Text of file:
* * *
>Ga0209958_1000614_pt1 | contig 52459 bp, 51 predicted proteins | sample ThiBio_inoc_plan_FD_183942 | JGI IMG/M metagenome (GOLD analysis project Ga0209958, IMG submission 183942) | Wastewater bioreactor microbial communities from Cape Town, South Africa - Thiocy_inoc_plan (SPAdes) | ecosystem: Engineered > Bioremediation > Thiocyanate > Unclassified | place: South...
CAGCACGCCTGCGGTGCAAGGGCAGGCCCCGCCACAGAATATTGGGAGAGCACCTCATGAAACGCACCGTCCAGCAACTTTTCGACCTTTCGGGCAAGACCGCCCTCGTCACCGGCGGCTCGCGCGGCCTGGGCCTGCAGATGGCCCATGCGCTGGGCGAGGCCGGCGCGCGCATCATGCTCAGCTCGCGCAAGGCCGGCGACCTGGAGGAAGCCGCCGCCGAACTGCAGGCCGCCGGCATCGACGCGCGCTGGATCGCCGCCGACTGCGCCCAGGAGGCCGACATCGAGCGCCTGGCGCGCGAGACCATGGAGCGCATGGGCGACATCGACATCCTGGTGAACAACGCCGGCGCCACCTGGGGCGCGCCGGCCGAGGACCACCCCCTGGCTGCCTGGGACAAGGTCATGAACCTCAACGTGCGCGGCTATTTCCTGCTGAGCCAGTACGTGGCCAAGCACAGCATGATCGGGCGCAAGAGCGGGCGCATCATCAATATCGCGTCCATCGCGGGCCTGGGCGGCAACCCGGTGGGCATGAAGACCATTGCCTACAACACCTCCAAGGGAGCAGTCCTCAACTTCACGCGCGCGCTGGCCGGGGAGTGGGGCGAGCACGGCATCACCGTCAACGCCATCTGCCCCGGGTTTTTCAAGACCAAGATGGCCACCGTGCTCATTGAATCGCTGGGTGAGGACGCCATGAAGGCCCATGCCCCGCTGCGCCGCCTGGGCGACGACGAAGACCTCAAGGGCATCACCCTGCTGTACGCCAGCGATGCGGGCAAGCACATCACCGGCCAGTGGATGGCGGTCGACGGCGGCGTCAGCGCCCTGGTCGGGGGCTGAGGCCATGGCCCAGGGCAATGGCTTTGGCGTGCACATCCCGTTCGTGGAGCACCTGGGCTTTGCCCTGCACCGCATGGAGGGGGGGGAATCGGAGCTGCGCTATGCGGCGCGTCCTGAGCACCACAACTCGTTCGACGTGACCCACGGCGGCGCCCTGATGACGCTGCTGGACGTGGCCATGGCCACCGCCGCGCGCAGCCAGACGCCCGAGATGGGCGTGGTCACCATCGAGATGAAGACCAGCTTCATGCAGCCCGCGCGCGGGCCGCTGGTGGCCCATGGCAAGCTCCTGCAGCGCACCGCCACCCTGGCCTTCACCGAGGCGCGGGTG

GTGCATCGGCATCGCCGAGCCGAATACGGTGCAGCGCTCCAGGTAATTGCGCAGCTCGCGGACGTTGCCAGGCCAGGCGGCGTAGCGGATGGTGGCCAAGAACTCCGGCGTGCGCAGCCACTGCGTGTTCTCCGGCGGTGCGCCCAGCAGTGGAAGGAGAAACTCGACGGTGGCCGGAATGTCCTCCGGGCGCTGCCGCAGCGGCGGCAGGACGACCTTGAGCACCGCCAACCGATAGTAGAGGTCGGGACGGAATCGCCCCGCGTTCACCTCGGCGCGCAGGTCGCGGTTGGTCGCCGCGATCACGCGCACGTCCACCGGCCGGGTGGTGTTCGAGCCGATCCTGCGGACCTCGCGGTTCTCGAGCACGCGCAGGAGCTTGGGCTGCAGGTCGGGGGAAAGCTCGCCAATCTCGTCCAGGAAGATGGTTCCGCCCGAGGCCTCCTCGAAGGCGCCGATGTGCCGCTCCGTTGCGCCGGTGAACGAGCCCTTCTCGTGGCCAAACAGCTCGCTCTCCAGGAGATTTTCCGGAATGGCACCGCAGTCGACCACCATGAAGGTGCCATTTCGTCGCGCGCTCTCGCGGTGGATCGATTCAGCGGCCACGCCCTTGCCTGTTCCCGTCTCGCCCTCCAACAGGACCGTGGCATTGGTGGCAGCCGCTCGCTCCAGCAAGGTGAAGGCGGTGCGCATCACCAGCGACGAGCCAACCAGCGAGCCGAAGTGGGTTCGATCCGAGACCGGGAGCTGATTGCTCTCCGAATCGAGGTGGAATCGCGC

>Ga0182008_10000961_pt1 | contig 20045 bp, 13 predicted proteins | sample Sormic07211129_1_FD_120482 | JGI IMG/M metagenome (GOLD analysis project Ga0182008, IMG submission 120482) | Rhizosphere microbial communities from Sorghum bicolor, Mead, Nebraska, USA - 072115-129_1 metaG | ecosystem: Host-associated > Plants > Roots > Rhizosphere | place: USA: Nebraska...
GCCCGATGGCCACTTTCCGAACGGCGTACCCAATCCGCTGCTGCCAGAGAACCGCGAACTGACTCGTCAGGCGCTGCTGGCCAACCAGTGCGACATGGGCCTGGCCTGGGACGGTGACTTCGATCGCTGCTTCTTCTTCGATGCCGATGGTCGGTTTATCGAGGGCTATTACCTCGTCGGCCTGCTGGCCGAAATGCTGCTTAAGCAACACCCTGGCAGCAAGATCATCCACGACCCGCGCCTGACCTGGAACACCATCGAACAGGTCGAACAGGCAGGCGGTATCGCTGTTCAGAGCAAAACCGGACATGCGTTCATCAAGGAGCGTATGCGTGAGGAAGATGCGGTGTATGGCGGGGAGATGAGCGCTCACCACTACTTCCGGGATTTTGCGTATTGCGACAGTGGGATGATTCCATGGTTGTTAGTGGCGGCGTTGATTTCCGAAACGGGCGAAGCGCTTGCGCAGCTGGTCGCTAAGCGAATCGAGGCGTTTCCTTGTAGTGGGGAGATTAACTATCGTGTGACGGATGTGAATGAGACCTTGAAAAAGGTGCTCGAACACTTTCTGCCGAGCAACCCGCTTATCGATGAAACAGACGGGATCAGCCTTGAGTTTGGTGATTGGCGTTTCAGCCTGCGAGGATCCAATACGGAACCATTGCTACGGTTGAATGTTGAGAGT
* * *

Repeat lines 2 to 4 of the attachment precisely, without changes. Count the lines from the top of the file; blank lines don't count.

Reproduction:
CAGCACGCCTGCGGTGCAAGGGCAGGCCCCGCCACAGAATATTGGGAGAGCACCTCATGAAACGCACCGTCCAGCAACTTTTCGACCTTTCGGGCAAGACCGCCCTCGTCACCGGCGGCTCGCGCGGCCTGGGCCTGCAGATGGCCCATGCGCTGGGCGAGGCCGGCGCGCGCATCATGCTCAGCTCGCGCAAGGCCGGCGACCTGGAGGAAGCCGCCGCCGAACTGCAGGCCGCCGGCATCGACGCGCGCTGGATCGCCGCCGACTGCGCCCAGGAGGCCGACATCGAGCGCCTGGCGCGCGAGACCATGGAGCGCATGGGCGACATCGACATCCTGGTGAACAACGCCGGCGCCACCTGGGGCGCGCCGGCCGAGGACCACCCCCTGGCTGCCTGGGACAAGGTCATGAACCTCAACGTGCGCGGCTATTTCCTGCTGAGCCAGTACGTGGCCAAGCACAGCATGATCGGGCGCAAGAGCGGGCGCATCATCAATATCGCGTCCATCGCGGGCCTGGGCGGCAACCCGGTGGGCATGAAGACCATTGCCTACAACACCTCCAAGGGAGCAGTCCTCAACTTCACGCGCGCGCTGGCCGGGGAGTGGGGCGAGCACGGCATCACCGTCAACGCCATCTGCCCCGGGTTTTTCAAGACCAAGATGGCCACCGTGCTCATTGAATCGCTGGGTGAGGACGCCATGAAGGCCCATGCCCCGCTGCGCCGCCTGGGCGACGACGAAGACCTCAAGGGCATCACCCTGCTGTACGCCAGCGATGCGGGCAAGCACATCACCGGCCAGTGGATGGCGGTCGACGGCGGCGTCAGCGCCCTGGTCGGGGGCTGAGGCCATGGCCCAGGGCAATGGCTTTGGCGTGCACATCCCGTTCGTGGAGCACCTGGGCTTTGCCCTGCACCGCATGGAGGGGGGGGAATCGGAGCTGCGCTATGCGGCGCGTCCTGAGCACCACAACTCGTTCGACGTGACCCACGGCGGCGCCCTGATGACGCTGCTGGACGTGGCCATGGCCACCGCCGCGCGCAGCCAGACGCCCGAGATGGGCGTGGTCACCATCGAGATGAAGACCAGCTTCATGCAGCCCGCGCGCGGGCCGCTGGTGGCCCATGGCAAGCTCCTGCAGCGCACCGCCACCCTGGCCTTCACCGAGGCGCGGGTG

GTGCATCGGCATCGCCGAGCCGAATACGGTGCAGCGCTCCAGGTAATTGCGCAGCTCGCGGACGTTGCCAGGCCAGGCGGCGTAGCGGATGGTGGCCAAGAACTCCGGCGTGCGCAGCCACTGCGTGTTCTCCGGCGGTGCGCCCAGCAGTGGAAGGAGAAACTCGACGGTGGCCGGAATGTCCTCCGGGCGCTGCCGCAGCGGCGGCAGGACGACCTTGAGCACCGCCAACCGATAGTAGAGGTCGGGACGGAATCGCCCCGCGTTCACCTCGGCGCGCAGGTCGCGGTTGGTCGCCGCGATCACGCGCACGTCCACCGGCCGGGTGGTGTTCGAGCCGATCCTGCGGACCTCGCGGTTCTCGAGCACGCGCAGGAGCTTGGGCTGCAGGTCGGGGGAAAGCTCGCCAATCTCGTCCAGGAAGATGGTTCCGCCCGAGGCCTCCTCGAAGGCGCCGATGTGCCGCTCCGTTGCGCCGGTGAACGAGCCCTTCTCGTGGCCAAACAGCTCGCTCTCCAGGAGATTTTCCGGAATGGCACCGCAGTCGACCACCATGAAGGTGCCATTTCGTCGCGCGCTCTCGCGGTGGATCGATTCAGCGGCCACGCCCTTGCCTGTTCCCGTCTCGCCCTCCAACAGGACCGTGGCATTGGTGGCAGCCGCTCGCTCCAGCAAGGTGAAGGCGGTGCGCATCACCAGCGACGAGCCAACCAGCGAGCCGAAGTGGGTTCGATCCGAGACCGGGAGCTGATTGCTCTCCGAATCGAGGTGGAATCGCGC

>Ga0182008_10000961_pt1 | contig 20045 bp, 13 predicted proteins | sample Sormic07211129_1_FD_120482 | JGI IMG/M metagenome (GOLD analysis project Ga0182008, IMG submission 120482) | Rhizosphere microbial communities from Sorghum bicolor, Mead, Nebraska, USA - 072115-129_1 metaG | ecosystem: Host-associated > Plants > Roots > Rhizosphere | place: USA: Nebraska...